The Sunset Strip could get more billboards, including more digital billboards, as West Hollywood’s Planning Commission approved the creation of a new Sunset Strip Billboard District in a 4-1 vote on Thursday night.
The proposal, which must get final approval from the City Council, would allow for improvements to existing billboards and potentially add another 18 billboards over the next 15 years.
Under the proposal, the number of billboards on the Strip could increase by 20% from the current 89 billboards to a total of 111 billboards. Four of the current 89 billboards are digital, but the proposal could see another 16 digital billboards added for a total of 20 digital signs by the year 2032, if not sooner.
A report estimates that the current value of all the Sunset Strip billboards is $44.2 million per year. Since the city wants a cut of that billboard money, the proposal would allow for the new billboards and the improvements to existing billboards provided the billboard owners enter into a development agreement that pays the city a hefty sum. Although that sum would vary depending on the size and type of billboard, some recent development agreements have seen billboard owners paying the city between $10,000 and $14,000 every four weeks.
The proposal calls for the creation of three separate billboard regions along the Sunset Strip – a West region (from the city limits with Beverly Hills, near Doheny Drive, to the Sunset Plaza area), a Central region (the area surrounding the Sunset Plaza shopping area), and an East region (from Sunset Plaza to the city limits with Los Angeles, near Havenhurst Drive). The proposal allows for nine new billboards in the West region and nine new billboards in the East region, but none in the Central region, where only improvements to existing billboards would be allowed so as to protect the views of the Los Angeles basin.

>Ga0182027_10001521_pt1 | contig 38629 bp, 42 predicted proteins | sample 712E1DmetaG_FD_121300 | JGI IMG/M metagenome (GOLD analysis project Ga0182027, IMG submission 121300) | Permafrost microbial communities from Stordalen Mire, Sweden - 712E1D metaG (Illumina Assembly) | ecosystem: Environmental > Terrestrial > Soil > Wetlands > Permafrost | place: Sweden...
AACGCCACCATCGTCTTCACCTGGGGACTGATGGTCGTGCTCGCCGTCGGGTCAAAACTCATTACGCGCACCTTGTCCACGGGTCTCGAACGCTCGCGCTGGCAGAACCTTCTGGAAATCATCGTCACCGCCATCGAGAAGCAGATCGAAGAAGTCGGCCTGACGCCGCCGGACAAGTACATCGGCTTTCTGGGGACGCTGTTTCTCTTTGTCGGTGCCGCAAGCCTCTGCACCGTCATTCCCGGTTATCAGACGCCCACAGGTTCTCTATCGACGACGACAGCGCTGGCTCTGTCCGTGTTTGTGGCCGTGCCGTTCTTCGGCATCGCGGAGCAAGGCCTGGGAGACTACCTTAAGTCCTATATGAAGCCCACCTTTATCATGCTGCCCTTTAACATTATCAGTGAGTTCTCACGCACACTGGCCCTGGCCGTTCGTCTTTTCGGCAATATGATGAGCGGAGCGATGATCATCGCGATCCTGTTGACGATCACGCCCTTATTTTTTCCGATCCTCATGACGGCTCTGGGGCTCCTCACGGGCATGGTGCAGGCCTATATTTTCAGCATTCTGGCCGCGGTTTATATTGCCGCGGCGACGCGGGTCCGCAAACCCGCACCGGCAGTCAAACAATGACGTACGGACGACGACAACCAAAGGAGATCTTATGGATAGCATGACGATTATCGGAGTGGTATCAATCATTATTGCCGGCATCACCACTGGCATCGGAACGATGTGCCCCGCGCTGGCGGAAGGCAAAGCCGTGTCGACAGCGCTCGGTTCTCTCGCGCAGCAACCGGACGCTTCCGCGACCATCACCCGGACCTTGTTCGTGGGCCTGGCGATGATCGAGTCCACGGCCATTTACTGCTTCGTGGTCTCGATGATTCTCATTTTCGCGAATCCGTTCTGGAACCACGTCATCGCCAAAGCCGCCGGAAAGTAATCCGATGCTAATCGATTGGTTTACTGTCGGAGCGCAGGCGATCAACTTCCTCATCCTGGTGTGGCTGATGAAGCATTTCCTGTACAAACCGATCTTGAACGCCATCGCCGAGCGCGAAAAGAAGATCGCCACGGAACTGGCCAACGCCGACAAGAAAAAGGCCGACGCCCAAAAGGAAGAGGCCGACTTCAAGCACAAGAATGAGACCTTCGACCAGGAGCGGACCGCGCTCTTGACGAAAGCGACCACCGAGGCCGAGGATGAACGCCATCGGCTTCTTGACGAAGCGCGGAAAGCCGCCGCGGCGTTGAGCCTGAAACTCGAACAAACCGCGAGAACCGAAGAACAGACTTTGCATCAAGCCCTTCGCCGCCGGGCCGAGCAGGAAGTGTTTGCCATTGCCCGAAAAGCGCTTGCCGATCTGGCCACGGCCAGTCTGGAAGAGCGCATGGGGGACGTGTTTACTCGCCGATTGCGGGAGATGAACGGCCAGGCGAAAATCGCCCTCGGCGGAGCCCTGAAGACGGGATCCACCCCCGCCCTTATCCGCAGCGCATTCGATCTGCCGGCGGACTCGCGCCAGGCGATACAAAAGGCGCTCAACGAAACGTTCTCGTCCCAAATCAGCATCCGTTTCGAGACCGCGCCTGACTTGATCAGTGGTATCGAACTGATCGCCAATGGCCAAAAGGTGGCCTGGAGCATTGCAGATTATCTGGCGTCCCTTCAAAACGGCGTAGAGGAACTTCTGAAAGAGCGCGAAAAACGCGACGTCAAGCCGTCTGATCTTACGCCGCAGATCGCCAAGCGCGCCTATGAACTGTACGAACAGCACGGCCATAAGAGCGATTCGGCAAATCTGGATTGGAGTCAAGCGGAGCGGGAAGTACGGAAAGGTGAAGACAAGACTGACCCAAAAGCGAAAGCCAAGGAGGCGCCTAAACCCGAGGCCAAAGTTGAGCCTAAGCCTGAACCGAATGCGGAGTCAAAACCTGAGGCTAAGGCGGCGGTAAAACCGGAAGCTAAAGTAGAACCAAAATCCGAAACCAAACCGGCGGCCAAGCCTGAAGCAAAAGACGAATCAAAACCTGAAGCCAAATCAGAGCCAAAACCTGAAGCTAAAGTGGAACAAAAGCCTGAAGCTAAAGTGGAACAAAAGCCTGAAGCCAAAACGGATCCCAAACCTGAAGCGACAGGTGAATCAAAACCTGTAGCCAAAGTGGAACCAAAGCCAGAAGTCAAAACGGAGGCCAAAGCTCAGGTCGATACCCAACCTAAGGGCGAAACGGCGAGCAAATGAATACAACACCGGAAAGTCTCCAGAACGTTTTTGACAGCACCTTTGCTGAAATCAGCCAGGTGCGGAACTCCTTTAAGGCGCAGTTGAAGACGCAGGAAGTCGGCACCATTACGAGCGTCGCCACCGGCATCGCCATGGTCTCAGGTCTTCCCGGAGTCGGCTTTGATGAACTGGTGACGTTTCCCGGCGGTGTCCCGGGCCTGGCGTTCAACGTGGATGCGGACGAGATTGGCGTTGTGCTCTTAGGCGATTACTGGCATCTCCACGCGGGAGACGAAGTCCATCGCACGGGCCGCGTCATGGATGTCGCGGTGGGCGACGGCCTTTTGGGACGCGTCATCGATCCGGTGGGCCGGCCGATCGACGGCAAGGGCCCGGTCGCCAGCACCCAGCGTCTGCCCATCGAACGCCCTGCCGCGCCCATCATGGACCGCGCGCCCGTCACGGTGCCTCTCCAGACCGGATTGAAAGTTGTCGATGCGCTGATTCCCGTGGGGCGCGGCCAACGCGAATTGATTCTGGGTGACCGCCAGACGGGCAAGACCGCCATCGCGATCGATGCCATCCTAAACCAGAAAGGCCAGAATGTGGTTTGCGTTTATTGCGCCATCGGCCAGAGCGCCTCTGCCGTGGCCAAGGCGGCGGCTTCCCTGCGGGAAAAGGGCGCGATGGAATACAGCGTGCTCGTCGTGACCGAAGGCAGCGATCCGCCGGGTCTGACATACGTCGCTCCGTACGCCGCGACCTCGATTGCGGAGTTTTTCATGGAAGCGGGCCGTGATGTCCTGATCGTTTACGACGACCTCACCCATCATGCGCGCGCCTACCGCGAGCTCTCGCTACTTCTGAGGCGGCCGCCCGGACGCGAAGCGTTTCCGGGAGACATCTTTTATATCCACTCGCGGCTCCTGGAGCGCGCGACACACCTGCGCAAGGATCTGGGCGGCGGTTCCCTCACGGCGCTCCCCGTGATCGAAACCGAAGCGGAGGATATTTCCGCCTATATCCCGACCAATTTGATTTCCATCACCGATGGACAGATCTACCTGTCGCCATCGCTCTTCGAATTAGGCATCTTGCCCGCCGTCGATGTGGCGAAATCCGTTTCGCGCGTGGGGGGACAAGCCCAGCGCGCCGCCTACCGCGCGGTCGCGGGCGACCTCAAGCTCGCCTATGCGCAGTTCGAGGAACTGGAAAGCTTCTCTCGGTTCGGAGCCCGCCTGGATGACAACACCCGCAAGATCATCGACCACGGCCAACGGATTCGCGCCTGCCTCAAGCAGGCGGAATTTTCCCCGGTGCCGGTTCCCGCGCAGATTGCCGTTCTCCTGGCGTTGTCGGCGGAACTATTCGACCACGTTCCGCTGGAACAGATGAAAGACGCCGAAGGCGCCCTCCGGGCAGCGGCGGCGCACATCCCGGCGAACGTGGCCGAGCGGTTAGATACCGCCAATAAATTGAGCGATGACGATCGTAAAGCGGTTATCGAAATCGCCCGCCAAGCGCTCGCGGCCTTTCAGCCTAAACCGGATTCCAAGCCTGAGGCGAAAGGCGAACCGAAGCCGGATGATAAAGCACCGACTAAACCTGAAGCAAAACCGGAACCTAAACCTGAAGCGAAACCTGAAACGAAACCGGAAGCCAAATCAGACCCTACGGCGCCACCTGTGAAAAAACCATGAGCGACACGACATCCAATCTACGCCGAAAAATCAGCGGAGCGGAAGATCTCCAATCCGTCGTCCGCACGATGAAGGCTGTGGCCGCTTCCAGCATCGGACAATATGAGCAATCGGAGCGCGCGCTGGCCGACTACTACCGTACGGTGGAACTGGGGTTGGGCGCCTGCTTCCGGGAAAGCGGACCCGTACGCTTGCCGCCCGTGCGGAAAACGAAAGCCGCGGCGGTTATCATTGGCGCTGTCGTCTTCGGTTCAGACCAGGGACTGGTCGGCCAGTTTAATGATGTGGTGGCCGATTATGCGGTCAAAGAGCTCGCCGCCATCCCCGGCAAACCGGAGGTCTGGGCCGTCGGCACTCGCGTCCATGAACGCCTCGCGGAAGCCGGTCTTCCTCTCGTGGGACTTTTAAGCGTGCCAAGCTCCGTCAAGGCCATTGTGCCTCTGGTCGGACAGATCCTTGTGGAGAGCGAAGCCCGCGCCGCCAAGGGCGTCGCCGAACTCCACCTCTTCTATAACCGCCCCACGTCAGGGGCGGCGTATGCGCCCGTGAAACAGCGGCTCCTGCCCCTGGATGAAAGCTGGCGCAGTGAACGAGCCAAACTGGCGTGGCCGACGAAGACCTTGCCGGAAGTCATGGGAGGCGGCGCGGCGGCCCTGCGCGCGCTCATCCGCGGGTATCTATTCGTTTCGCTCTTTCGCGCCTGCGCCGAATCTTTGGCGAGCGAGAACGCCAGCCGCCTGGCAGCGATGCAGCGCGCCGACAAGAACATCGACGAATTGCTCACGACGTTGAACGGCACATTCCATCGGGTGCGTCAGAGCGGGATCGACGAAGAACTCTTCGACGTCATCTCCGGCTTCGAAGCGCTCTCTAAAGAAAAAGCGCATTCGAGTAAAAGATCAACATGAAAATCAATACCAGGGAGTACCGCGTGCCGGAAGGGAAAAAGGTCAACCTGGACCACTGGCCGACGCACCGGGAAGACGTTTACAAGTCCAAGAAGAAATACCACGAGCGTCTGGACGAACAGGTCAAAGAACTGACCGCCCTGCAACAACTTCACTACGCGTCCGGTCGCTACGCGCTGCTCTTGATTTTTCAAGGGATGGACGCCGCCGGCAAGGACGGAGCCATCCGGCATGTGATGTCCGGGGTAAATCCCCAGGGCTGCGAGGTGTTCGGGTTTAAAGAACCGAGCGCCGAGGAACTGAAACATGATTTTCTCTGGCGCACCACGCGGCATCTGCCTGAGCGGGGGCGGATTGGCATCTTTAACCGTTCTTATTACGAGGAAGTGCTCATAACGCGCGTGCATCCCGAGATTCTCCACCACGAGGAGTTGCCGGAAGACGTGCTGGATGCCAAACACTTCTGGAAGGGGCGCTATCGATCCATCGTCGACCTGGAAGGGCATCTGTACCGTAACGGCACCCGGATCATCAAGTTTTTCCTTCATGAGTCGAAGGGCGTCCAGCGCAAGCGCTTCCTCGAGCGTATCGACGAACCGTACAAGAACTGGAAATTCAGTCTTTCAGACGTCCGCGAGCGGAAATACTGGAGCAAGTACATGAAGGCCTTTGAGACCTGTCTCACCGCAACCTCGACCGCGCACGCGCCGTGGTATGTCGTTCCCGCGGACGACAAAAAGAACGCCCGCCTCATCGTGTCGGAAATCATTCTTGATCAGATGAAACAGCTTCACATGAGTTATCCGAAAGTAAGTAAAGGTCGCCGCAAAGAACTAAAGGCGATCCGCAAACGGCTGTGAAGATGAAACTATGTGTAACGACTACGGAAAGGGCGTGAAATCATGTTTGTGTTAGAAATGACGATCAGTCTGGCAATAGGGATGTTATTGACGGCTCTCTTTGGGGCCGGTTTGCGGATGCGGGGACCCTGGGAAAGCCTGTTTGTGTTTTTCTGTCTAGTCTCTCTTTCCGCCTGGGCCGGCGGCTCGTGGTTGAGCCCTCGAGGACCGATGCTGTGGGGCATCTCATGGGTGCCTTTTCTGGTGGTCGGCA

Existing billboards could be upgraded as part of a façade remodel and reoriented to allow better visibility angles. They could also change the lighting from flood lighting at the bottom or top of the billboard to backlighting which still allows the signs to be read at night, but has less “light trespass” into the residential areas. These upgraded billboards could also potentially go up an additional 14 feet in height since tree growth and newer buildings have come to block views of some of the billboards over the years.
Digital billboards consumed a major portion of the Commission’s two-and-a-half hour discussion. Digital billboards would be limited to a total of 1,000 square feet. The hope is that many of the existing traditional billboards will upgrade to digital until the maximum of 20 digitals is reached. If not, 17 of the 18 new billboards allotted could be digital ones. To keep the digital billboards special, a limited number of digital billboards would be allowed in each region and would be spaced well apart. None of the existing “tall walls” (ads covering the sides of buildings) would be allowed to go digital.
Of particular concern was the light which the digital billboards emit. Henning Nopper, the general manager of the Andaz Hotel (formerly known as the Continental Hyatt House), which sits directly across from one of the existing digital billboards, reported his guests routinely complain about the flicker of that billboard. “Guests don’t return because of the light and flicker disturbing their sleep,” Nopper said.
Under the proposal, the new digital billboards would be brighter during the day, but reduce the lights at night. If any of the four existing digital billboards, which do not currently have to turn down the brightness after dark, opt to upgrade, they would be required to conform with the new lighting requirements.